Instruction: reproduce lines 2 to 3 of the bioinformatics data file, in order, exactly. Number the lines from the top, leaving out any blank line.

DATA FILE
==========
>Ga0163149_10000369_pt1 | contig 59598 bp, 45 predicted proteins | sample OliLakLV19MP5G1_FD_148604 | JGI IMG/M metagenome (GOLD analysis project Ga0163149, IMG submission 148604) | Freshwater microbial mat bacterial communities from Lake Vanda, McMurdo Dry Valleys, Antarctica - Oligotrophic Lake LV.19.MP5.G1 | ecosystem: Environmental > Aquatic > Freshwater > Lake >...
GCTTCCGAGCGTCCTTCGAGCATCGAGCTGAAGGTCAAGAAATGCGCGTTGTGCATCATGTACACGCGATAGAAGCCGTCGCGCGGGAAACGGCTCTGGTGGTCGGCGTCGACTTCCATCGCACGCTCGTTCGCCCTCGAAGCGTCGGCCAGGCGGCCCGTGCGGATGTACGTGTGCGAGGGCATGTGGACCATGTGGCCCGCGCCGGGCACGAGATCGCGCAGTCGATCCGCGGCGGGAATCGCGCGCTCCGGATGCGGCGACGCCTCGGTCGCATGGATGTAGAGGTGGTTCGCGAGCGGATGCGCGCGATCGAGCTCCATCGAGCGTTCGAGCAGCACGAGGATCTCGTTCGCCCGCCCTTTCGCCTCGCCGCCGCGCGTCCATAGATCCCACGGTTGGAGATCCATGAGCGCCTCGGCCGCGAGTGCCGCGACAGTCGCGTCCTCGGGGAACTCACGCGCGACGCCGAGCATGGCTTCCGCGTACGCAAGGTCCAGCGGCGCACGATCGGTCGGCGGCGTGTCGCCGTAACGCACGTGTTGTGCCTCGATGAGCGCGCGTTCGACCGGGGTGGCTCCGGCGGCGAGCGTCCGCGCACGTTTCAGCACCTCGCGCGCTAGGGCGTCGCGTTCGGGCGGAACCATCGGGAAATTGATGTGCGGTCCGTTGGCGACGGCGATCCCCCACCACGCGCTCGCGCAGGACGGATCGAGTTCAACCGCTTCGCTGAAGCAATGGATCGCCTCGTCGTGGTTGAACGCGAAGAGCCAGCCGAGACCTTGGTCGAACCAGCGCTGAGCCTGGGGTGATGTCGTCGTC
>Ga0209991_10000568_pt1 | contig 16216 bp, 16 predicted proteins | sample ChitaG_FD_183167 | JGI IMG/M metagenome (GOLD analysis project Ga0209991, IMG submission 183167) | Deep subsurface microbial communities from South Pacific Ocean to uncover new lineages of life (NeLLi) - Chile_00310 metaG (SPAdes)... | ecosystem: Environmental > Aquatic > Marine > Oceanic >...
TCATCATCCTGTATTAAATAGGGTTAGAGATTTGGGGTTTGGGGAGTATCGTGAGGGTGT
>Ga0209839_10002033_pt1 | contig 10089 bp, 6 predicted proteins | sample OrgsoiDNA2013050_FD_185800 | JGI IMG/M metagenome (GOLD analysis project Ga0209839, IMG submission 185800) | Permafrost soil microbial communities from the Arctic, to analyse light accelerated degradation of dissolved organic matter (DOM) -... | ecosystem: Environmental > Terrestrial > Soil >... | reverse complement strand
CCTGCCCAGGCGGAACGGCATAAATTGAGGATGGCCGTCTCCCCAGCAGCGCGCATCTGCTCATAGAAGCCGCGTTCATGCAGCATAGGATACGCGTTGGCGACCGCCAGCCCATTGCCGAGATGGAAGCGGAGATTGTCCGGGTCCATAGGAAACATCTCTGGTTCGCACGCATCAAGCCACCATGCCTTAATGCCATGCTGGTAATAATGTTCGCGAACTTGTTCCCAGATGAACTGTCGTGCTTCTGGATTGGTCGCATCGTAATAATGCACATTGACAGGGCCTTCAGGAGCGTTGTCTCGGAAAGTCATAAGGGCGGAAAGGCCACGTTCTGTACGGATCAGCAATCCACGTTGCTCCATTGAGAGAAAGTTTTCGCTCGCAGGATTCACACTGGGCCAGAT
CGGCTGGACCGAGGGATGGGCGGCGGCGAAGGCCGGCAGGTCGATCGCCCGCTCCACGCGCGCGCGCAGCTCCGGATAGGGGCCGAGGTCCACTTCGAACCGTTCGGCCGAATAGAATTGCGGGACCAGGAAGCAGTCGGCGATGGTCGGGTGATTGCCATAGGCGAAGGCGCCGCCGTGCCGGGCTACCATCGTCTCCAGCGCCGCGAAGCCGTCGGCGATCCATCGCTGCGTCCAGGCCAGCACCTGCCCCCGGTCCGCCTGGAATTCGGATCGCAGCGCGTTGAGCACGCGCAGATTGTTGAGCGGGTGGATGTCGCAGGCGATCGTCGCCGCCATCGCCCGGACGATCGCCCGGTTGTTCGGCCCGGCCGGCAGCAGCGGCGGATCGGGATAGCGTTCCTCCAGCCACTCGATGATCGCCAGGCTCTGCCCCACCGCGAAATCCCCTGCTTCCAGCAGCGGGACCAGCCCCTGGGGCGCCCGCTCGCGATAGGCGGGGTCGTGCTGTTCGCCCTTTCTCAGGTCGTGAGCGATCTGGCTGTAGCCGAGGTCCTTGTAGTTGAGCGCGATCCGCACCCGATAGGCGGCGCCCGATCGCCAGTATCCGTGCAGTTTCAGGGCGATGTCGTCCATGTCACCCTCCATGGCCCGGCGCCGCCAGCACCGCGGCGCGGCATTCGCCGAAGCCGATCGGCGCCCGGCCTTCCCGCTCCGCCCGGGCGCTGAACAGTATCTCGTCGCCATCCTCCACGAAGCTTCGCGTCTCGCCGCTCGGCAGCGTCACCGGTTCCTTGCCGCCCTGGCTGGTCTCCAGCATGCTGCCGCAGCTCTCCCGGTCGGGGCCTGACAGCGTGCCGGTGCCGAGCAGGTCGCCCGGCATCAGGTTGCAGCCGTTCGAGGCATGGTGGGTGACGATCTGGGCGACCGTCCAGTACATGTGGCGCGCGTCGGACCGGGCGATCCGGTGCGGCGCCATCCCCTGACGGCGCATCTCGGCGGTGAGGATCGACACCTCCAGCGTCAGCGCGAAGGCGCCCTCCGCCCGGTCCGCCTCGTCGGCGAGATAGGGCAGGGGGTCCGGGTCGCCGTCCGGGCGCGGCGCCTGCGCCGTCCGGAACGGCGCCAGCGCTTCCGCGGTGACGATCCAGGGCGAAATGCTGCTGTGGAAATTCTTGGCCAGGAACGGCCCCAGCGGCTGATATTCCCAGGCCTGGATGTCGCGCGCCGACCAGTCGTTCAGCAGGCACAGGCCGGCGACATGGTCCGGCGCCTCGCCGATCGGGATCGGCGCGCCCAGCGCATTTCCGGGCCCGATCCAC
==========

GCTTCCGAGCGTCCTTCGAGCATCGAGCTGAAGGTCAAGAAATGCGCGTTGTGCATCATGTACACGCGATAGAAGCCGTCGCGCGGGAAACGGCTCTGGTGGTCGGCGTCGACTTCCATCGCACGCTCGTTCGCCCTCGAAGCGTCGGCCAGGCGGCCCGTGCGGATGTACGTGTGCGAGGGCATGTGGACCATGTGGCCCGCGCCGGGCACGAGATCGCGCAGTCGATCCGCGGCGGGAATCGCGCGCTCCGGATGCGGCGACGCCTCGGTCGCATGGATGTAGAGGTGGTTCGCGAGCGGATGCGCGCGATCGAGCTCCATCGAGCGTTCGAGCAGCACGAGGATCTCGTTCGCCCGCCCTTTCGCCTCGCCGCCGCGCGTCCATAGATCCCACGGTTGGAGATCCATGAGCGCCTCGGCCGCGAGTGCCGCGACAGTCGCGTCCTCGGGGAACTCACGCGCGACGCCGAGCATGGCTTCCGCGTACGCAAGGTCCAGCGGCGCACGATCGGTCGGCGGCGTGTCGCCGTAACGCACGTGTTGTGCCTCGATGAGCGCGCGTTCGACCGGGGTGGCTCCGGCGGCGAGCGTCCGCGCACGTTTCAGCACCTCGCGCGCTAGGGCGTCGCGTTCGGGCGGAACCATCGGGAAATTGATGTGCGGTCCGTTGGCGACGGCGATCCCCCACCACGCGCTCGCGCAGGACGGATCGAGTTCAACCGCTTCGCTGAAGCAATGGATCGCCTCGTCGTGGTTGAACGCGAAGAGCCAGCCGAGACCTTGGTCGAACCAGCGCTGAGCCTGGGGTGATGTCGTCGTC
>Ga0209991_10000568_pt1 | contig 16216 bp, 16 predicted proteins | sample ChitaG_FD_183167 | JGI IMG/M metagenome (GOLD analysis project Ga0209991, IMG submission 183167) | Deep subsurface microbial communities from South Pacific Ocean to uncover new lineages of life (NeLLi) - Chile_00310 metaG (SPAdes)... | ecosystem: Environmental > Aquatic > Marine > Oceanic >...